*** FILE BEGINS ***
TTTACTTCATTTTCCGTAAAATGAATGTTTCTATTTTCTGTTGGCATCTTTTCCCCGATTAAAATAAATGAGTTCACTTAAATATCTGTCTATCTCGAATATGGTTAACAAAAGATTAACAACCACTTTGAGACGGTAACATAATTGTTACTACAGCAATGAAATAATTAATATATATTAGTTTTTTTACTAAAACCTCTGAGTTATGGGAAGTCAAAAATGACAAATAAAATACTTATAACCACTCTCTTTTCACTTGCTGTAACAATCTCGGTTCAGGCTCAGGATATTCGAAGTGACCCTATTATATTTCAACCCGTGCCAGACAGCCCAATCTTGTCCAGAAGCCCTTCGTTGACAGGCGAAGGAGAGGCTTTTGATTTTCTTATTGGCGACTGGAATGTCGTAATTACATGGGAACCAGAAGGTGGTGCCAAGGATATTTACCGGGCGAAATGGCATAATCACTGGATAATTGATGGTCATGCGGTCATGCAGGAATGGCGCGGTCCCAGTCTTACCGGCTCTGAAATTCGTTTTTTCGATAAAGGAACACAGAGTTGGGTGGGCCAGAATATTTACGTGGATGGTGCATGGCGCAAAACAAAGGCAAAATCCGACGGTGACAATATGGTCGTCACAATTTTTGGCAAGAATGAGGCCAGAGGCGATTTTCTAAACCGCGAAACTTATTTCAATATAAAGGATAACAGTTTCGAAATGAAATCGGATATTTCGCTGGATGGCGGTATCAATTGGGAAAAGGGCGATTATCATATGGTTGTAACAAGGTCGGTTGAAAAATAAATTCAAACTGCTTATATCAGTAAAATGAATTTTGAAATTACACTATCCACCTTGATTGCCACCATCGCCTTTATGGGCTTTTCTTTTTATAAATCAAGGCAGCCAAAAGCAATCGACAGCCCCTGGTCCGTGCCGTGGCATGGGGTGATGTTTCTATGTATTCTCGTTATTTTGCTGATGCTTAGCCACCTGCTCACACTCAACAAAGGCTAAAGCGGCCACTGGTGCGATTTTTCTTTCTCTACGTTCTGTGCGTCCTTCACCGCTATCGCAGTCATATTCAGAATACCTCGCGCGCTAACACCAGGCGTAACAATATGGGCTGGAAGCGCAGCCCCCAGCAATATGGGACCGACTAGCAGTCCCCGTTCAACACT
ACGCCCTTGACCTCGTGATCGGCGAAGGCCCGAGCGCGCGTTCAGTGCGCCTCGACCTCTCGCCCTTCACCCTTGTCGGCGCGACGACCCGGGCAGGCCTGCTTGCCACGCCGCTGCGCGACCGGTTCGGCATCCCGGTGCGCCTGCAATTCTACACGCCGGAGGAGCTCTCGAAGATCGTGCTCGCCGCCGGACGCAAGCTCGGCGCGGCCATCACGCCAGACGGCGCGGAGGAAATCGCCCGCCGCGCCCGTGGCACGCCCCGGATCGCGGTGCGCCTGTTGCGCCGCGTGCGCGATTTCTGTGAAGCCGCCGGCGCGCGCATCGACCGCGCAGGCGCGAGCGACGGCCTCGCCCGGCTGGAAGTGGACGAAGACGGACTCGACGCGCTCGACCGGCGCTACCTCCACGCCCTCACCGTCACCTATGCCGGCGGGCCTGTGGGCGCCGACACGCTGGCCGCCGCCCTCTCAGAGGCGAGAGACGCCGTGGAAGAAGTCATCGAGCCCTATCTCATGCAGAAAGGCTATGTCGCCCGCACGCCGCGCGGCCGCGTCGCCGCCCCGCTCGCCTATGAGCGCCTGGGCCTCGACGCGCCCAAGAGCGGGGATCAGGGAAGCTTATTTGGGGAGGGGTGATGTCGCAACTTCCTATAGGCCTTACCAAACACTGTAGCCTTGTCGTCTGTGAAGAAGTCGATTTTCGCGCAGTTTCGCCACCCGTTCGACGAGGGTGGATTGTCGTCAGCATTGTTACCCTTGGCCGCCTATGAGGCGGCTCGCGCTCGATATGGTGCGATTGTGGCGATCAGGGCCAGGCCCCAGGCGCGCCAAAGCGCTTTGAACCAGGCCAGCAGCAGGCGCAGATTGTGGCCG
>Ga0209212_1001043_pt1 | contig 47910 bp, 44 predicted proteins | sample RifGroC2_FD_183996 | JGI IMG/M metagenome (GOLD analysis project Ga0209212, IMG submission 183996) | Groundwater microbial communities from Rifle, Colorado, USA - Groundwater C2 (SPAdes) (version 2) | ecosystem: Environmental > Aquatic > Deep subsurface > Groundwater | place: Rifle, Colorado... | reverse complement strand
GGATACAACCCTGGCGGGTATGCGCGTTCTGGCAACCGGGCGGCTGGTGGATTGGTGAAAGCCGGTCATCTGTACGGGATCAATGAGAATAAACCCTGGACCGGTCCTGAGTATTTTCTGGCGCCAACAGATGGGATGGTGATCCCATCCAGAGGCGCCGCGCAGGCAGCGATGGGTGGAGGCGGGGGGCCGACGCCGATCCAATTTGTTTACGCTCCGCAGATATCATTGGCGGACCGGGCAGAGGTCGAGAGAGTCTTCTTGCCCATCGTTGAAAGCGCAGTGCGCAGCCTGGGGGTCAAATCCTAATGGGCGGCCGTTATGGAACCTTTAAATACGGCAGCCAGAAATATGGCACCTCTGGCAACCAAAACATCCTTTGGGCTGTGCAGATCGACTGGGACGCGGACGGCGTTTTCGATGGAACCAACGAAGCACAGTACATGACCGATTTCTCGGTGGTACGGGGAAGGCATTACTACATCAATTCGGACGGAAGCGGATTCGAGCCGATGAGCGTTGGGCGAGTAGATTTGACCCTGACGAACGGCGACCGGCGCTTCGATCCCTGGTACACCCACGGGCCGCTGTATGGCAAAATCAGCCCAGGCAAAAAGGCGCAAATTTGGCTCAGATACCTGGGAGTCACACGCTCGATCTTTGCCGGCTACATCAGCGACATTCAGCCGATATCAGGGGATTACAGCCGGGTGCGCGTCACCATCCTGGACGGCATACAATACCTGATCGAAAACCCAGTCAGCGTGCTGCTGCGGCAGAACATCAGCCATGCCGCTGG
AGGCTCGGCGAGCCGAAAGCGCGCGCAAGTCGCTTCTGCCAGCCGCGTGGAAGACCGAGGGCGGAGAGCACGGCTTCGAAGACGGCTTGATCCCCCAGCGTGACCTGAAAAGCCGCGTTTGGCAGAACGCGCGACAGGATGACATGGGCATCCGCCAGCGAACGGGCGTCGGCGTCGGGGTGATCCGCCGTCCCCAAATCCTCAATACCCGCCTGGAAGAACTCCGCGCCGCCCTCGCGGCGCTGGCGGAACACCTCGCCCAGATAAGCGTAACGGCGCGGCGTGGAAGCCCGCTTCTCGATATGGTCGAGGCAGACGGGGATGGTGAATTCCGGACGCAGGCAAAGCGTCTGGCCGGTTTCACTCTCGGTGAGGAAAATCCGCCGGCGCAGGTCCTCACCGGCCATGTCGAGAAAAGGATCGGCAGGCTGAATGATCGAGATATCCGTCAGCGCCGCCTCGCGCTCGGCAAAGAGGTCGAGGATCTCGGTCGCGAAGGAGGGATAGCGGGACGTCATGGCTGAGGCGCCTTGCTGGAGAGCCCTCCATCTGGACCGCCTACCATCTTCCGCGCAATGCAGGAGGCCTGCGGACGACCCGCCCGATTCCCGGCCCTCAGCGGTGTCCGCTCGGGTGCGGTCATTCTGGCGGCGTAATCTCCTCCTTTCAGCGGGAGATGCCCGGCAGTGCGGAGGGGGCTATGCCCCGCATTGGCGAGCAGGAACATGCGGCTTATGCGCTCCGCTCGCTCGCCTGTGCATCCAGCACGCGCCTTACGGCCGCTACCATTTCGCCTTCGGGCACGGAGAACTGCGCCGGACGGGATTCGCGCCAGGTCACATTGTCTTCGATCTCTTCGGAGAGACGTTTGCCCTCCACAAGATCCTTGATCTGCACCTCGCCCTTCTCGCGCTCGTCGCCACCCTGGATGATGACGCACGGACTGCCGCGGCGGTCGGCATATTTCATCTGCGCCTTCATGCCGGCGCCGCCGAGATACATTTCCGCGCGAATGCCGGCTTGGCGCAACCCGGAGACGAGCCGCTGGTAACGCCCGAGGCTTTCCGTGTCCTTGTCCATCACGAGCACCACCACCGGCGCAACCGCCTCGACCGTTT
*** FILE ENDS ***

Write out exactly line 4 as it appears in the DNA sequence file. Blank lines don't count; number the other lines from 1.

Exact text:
GGATACAACCCTGGCGGGTATGCGCGTTCTGGCAACCGGGCGGCTGGTGGATTGGTGAAAGCCGGTCATCTGTACGGGATCAATGAGAATAAACCCTGGACCGGTCCTGAGTATTTTCTGGCGCCAACAGATGGGATGGTGATCCCATCCAGAGGCGCCGCGCAGGCAGCGATGGGTGGAGGCGGGGGGCCGACGCCGATCCAATTTGTTTACGCTCCGCAGATATCATTGGCGGACCGGGCAGAGGTCGAGAGAGTCTTCTTGCCCATCGTTGAAAGCGCAGTGCGCAGCCTGGGGGTCAAATCCTAATGGGCGGCCGTTATGGAACCTTTAAATACGGCAGCCAGAAATATGGCACCTCTGGCAACCAAAACATCCTTTGGGCTGTGCAGATCGACTGGGACGCGGACGGCGTTTTCGATGGAACCAACGAAGCACAGTACATGACCGATTTCTCGGTGGTACGGGGAAGGCATTACTACATCAATTCGGACGGAAGCGGATTCGAGCCGATGAGCGTTGGGCGAGTAGATTTGACCCTGACGAACGGCGACCGGCGCTTCGATCCCTGGTACACCCACGGGCCGCTGTATGGCAAAATCAGCCCAGGCAAAAAGGCGCAAATTTGGCTCAGATACCTGGGAGTCACACGCTCGATCTTTGCCGGCTACATCAGCGACATTCAGCCGATATCAGGGGATTACAGCCGGGTGCGCGTCACCATCCTGGACGGCATACAATACCTGATCGAAAACCCAGTCAGCGTGCTGCTGCGGCAGAACATCAGCCATGCCGCTGG